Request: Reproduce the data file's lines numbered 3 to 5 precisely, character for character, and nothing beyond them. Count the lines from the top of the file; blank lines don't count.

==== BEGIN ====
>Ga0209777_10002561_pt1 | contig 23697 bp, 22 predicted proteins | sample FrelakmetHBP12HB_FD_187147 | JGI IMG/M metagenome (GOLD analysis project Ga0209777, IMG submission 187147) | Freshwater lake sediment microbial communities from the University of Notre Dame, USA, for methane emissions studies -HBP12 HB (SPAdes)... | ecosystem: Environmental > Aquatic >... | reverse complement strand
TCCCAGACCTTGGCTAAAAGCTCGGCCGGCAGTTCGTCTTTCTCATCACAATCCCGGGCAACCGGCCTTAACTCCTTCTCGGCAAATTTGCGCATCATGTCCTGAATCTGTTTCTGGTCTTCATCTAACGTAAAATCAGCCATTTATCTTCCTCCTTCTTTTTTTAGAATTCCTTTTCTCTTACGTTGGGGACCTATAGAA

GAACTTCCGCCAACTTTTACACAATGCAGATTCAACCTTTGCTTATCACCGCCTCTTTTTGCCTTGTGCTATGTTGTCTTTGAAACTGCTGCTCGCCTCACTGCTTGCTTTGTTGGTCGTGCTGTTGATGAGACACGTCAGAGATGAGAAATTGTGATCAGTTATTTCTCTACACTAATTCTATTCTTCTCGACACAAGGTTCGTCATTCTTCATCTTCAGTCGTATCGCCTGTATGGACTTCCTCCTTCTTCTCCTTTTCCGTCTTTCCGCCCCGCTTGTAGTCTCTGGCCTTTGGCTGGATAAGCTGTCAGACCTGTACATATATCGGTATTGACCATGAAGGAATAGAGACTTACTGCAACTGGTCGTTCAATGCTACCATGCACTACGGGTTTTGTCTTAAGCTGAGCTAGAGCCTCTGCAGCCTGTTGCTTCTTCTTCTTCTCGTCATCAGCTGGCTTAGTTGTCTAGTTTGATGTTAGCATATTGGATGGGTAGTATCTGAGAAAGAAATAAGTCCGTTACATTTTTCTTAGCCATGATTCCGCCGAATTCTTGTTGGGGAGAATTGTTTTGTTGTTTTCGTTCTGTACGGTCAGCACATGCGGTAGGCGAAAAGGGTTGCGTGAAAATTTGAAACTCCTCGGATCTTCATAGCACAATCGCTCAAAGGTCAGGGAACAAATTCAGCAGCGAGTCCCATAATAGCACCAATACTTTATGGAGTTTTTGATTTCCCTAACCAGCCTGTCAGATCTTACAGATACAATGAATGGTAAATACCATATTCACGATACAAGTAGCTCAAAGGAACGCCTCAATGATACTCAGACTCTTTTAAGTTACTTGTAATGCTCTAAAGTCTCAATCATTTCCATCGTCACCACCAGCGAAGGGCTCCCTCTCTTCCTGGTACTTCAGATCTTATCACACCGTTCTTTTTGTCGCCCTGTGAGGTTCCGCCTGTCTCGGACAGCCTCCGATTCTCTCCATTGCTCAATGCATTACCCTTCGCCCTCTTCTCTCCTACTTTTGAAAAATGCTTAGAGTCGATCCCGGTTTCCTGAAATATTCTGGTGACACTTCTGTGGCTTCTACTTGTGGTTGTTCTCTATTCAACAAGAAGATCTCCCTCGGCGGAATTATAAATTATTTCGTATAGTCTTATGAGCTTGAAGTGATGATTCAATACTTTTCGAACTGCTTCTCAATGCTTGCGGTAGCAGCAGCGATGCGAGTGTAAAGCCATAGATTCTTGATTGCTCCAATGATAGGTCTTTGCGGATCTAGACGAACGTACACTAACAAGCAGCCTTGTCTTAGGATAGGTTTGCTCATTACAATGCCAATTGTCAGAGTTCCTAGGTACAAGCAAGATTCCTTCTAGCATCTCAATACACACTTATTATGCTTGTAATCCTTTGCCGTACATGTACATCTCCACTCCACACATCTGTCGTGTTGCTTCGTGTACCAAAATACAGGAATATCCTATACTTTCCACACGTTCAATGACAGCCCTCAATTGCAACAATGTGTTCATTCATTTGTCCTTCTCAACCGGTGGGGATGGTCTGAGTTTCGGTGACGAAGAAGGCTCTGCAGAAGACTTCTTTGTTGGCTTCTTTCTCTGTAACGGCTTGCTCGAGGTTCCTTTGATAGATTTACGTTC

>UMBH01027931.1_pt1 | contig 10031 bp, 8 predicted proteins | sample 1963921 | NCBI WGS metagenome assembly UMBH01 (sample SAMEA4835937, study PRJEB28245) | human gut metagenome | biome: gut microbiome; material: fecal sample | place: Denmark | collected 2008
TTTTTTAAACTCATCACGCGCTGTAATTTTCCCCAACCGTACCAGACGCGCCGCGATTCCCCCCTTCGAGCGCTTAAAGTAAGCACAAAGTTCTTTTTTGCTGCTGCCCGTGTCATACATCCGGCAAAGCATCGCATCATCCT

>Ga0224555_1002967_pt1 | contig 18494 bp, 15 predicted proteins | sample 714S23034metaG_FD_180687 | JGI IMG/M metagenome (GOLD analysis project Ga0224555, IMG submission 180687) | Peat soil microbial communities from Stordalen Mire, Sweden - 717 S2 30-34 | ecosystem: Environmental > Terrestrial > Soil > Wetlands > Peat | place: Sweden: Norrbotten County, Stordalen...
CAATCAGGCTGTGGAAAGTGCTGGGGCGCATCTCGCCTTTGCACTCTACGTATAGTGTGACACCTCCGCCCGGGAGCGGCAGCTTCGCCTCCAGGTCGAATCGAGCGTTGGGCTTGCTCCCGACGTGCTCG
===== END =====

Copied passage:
GAACTTCCGCCAACTTTTACACAATGCAGATTCAACCTTTGCTTATCACCGCCTCTTTTTGCCTTGTGCTATGTTGTCTTTGAAACTGCTGCTCGCCTCACTGCTTGCTTTGTTGGTCGTGCTGTTGATGAGACACGTCAGAGATGAGAAATTGTGATCAGTTATTTCTCTACACTAATTCTATTCTTCTCGACACAAGGTTCGTCATTCTTCATCTTCAGTCGTATCGCCTGTATGGACTTCCTCCTTCTTCTCCTTTTCCGTCTTTCCGCCCCGCTTGTAGTCTCTGGCCTTTGGCTGGATAAGCTGTCAGACCTGTACATATATCGGTATTGACCATGAAGGAATAGAGACTTACTGCAACTGGTCGTTCAATGCTACCATGCACTACGGGTTTTGTCTTAAGCTGAGCTAGAGCCTCTGCAGCCTGTTGCTTCTTCTTCTTCTCGTCATCAGCTGGCTTAGTTGTCTAGTTTGATGTTAGCATATTGGATGGGTAGTATCTGAGAAAGAAATAAGTCCGTTACATTTTTCTTAGCCATGATTCCGCCGAATTCTTGTTGGGGAGAATTGTTTTGTTGTTTTCGTTCTGTACGGTCAGCACATGCGGTAGGCGAAAAGGGTTGCGTGAAAATTTGAAACTCCTCGGATCTTCATAGCACAATCGCTCAAAGGTCAGGGAACAAATTCAGCAGCGAGTCCCATAATAGCACCAATACTTTATGGAGTTTTTGATTTCCCTAACCAGCCTGTCAGATCTTACAGATACAATGAATGGTAAATACCATATTCACGATACAAGTAGCTCAAAGGAACGCCTCAATGATACTCAGACTCTTTTAAGTTACTTGTAATGCTCTAAAGTCTCAATCATTTCCATCGTCACCACCAGCGAAGGGCTCCCTCTCTTCCTGGTACTTCAGATCTTATCACACCGTTCTTTTTGTCGCCCTGTGAGGTTCCGCCTGTCTCGGACAGCCTCCGATTCTCTCCATTGCTCAATGCATTACCCTTCGCCCTCTTCTCTCCTACTTTTGAAAAATGCTTAGAGTCGATCCCGGTTTCCTGAAATATTCTGGTGACACTTCTGTGGCTTCTACTTGTGGTTGTTCTCTATTCAACAAGAAGATCTCCCTCGGCGGAATTATAAATTATTTCGTATAGTCTTATGAGCTTGAAGTGATGATTCAATACTTTTCGAACTGCTTCTCAATGCTTGCGGTAGCAGCAGCGATGCGAGTGTAAAGCCATAGATTCTTGATTGCTCCAATGATAGGTCTTTGCGGATCTAGACGAACGTACACTAACAAGCAGCCTTGTCTTAGGATAGGTTTGCTCATTACAATGCCAATTGTCAGAGTTCCTAGGTACAAGCAAGATTCCTTCTAGCATCTCAATACACACTTATTATGCTTGTAATCCTTTGCCGTACATGTACATCTCCACTCCACACATCTGTCGTGTTGCTTCGTGTACCAAAATACAGGAATATCCTATACTTTCCACACGTTCAATGACAGCCCTCAATTGCAACAATGTGTTCATTCATTTGTCCTTCTCAACCGGTGGGGATGGTCTGAGTTTCGGTGACGAAGAAGGCTCTGCAGAAGACTTCTTTGTTGGCTTCTTTCTCTGTAACGGCTTGCTCGAGGTTCCTTTGATAGATTTACGTTC

>UMBH01027931.1_pt1 | contig 10031 bp, 8 predicted proteins | sample 1963921 | NCBI WGS metagenome assembly UMBH01 (sample SAMEA4835937, study PRJEB28245) | human gut metagenome | biome: gut microbiome; material: fecal sample | place: Denmark | collected 2008
TTTTTTAAACTCATCACGCGCTGTAATTTTCCCCAACCGTACCAGACGCGCCGCGATTCCCCCCTTCGAGCGCTTAAAGTAAGCACAAAGTTCTTTTTTGCTGCTGCCCGTGTCATACATCCGGCAAAGCATCGCATCATCCT